Keep in mind though, that in both Zen and in Theravada practices this is a vehicle to use towards forgetting self. We use duality skillfully so that one day we can move past these dualities.
To end this part of the discussion I am now going to give a reading from the first chapter of the Dhammapada—one of the oldest texts available to us in Buddhist literature. For those unfamiliar with the Dhammapada, think of it as a book of Buddhist Proverbs—a collection of wise sayings attributed to the Buddha. Many modern Buddhists consider the Dhammapada to be a bit “old-school” since it deals mostly with proper ethics for a follower of the Way, but I believe that it is still an important text that may be grossly misunderstood today due to its translation, and due to our misunderstanding on how the perceived duality here does come to an end—that the end-goal is still the surpassing of these dualities. I believe that it can be a useful tool to use in the studying of ourselves to forget ourselves, and in studying the Way so that we can forget the Way.
CHAPTER I: THE TWIN-VERSES (Dualities)
Translation by The New Heretics
(1) As one thinks, so one acts. All that we do is led by our minds, and is made by our minds. If one speaks or acts with suffering in their mind, suffering follows, as the wheels of a wagon follow the horse that pulls it.
(2) As one thinks, so one acts. All that we do is led by our minds, and is made by our minds. If one speaks or acts with a tranquil mind, happiness follows, as a shadow follows a traveler on a sunny day.
(3) “I was hurt, I was mistreated, I was defeated, I was wronged!” For those who cannot let go of such things, their pain will never cease.
(4) “I was hurt, I was mistreated, I was defeated, I was wronged!” For those who learn to let go of such things, their pain ceases.
(5) For harboring hatred for those who hurt you does not get rid of pain, it only adds to it. Suffering can only be ended by non-suffering; the cycle must be broken with kindness. This is an ancient truth.
(6) Most do not live in the realization that life is short. For those who fully realize this, quarrels become unimportant.
(7) One who lives for seeking out pleasures, is over-indulgent, uncontrolled, unrestrained, full of laziness and apathy, is easily broken by hard-times and temptation, just as a little wind can easily break a weak and hollow tree.
(8) One who does not live seeking out pleasures, is moderate, controlled, restrained, not afraid of hard work and devout, cannot be easily broken by hard-times and temptation, just as a great wind cannot move a mountain.
(9) The robe does not make the monk. If the one wearing the robe lacks self-control and honesty, they are unworthy of such a robe.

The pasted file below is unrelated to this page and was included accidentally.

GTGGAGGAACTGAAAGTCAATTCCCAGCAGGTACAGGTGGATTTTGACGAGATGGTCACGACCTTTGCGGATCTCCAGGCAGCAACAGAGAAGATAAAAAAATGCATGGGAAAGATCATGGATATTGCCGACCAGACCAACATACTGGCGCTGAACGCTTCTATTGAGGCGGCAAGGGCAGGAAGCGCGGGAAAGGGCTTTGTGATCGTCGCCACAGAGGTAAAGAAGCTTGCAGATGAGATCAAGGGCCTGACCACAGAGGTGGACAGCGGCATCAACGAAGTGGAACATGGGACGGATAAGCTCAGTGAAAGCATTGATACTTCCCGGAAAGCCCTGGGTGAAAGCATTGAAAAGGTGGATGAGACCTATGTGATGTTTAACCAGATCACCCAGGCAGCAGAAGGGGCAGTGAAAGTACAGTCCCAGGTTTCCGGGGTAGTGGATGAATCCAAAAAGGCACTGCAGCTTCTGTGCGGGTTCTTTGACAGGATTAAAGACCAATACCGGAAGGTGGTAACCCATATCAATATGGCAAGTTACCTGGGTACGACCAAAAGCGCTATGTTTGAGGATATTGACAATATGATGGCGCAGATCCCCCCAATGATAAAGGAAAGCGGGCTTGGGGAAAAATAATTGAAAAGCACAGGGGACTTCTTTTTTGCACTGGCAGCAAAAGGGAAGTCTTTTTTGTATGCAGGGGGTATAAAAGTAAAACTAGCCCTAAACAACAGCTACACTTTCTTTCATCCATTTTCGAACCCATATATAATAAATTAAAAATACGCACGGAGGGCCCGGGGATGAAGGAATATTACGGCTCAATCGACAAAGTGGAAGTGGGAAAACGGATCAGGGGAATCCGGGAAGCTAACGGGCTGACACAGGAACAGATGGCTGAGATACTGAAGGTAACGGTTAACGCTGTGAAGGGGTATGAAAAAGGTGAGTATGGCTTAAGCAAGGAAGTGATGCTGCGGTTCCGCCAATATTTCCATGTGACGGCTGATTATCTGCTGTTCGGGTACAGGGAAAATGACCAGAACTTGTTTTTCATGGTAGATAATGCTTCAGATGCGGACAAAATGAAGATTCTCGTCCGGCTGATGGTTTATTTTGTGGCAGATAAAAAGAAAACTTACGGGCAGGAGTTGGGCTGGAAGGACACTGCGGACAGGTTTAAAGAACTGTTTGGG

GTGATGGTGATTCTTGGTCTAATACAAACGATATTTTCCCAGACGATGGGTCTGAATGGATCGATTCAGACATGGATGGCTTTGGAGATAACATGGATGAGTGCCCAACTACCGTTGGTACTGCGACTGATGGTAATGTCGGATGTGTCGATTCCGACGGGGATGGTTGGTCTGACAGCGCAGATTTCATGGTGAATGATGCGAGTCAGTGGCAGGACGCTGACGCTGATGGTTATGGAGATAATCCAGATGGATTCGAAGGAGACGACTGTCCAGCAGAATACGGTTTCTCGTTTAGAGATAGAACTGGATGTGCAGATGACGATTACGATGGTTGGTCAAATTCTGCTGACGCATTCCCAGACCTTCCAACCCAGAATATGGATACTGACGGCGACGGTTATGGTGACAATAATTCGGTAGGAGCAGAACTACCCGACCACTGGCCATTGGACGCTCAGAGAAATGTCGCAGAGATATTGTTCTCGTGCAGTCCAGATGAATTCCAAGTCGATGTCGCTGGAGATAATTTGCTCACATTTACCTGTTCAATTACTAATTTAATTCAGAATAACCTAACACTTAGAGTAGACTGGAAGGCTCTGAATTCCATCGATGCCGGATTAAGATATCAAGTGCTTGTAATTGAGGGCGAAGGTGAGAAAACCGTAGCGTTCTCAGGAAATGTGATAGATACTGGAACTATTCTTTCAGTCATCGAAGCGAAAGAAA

(10) The monk makes the robe. If the one wearing the robe has self-control, honesty, is well established in our virtues, they are worthy of such a robe.
(11) Those who consider the unimportant things in life to be important and the truly important as unimportant will never find that which is important, for they were looking in the wrong place all along.
(12) However, those who correctly see the important as important and the unimportant as unimportant will find the important, knowing where to begin looking for it.
(13) Were you lazy when you built your house, or diligent? As rain will still find a way through a poorly-made roof, corrupting the house, so Want will find its way into an unreflective mind.
(14) Were you lazy when you built your house, or diligent? As rain cannot find a way through a well-made roof, and into the house, so Want cannot find its way into a well-reflective mind.
(15) For those who do wrong to others it will only end in grief, grief in the present, grief in the future. In both states there is grief; from seeing the suffering that they have caused, from having to live with what they have done.
(16) For those who do well to others there is much rejoicing, rejoicing in the present, rejoicing in the future. In both states there is joy; seeing one’s own pure acts bear fruit brings joy and delight.
(17) Those who do wrong suffer in the present, suffer in the future. In both states there is suffering. Tormented today by the thought, “I have done wrong”, tormented tomorrow, by falling into the cycle of suffering.
(18) Those who do well to others delight in the present, delight in the future. In both states there is delight. Here they are delighted knowing, “I have treated others well”, and tomorrow, in entering the cycle of bliss.
(19) One, who studies the teachings, memorizes them, quotes them often but, doesn’t do what they say, is like a banker, surrounded by other people’s wealth, counting it as their own, deluding themselves into thinking that they are now rich. Such a person does not gain any real benefit from their studies.
(20) One, who knows little, but still lives according to the Dharma, free of grasping, hate, and delusions; aware of the Four Noble Truths, not clinging to this life or the next, such a person, will gain the benefits of the contemplative life.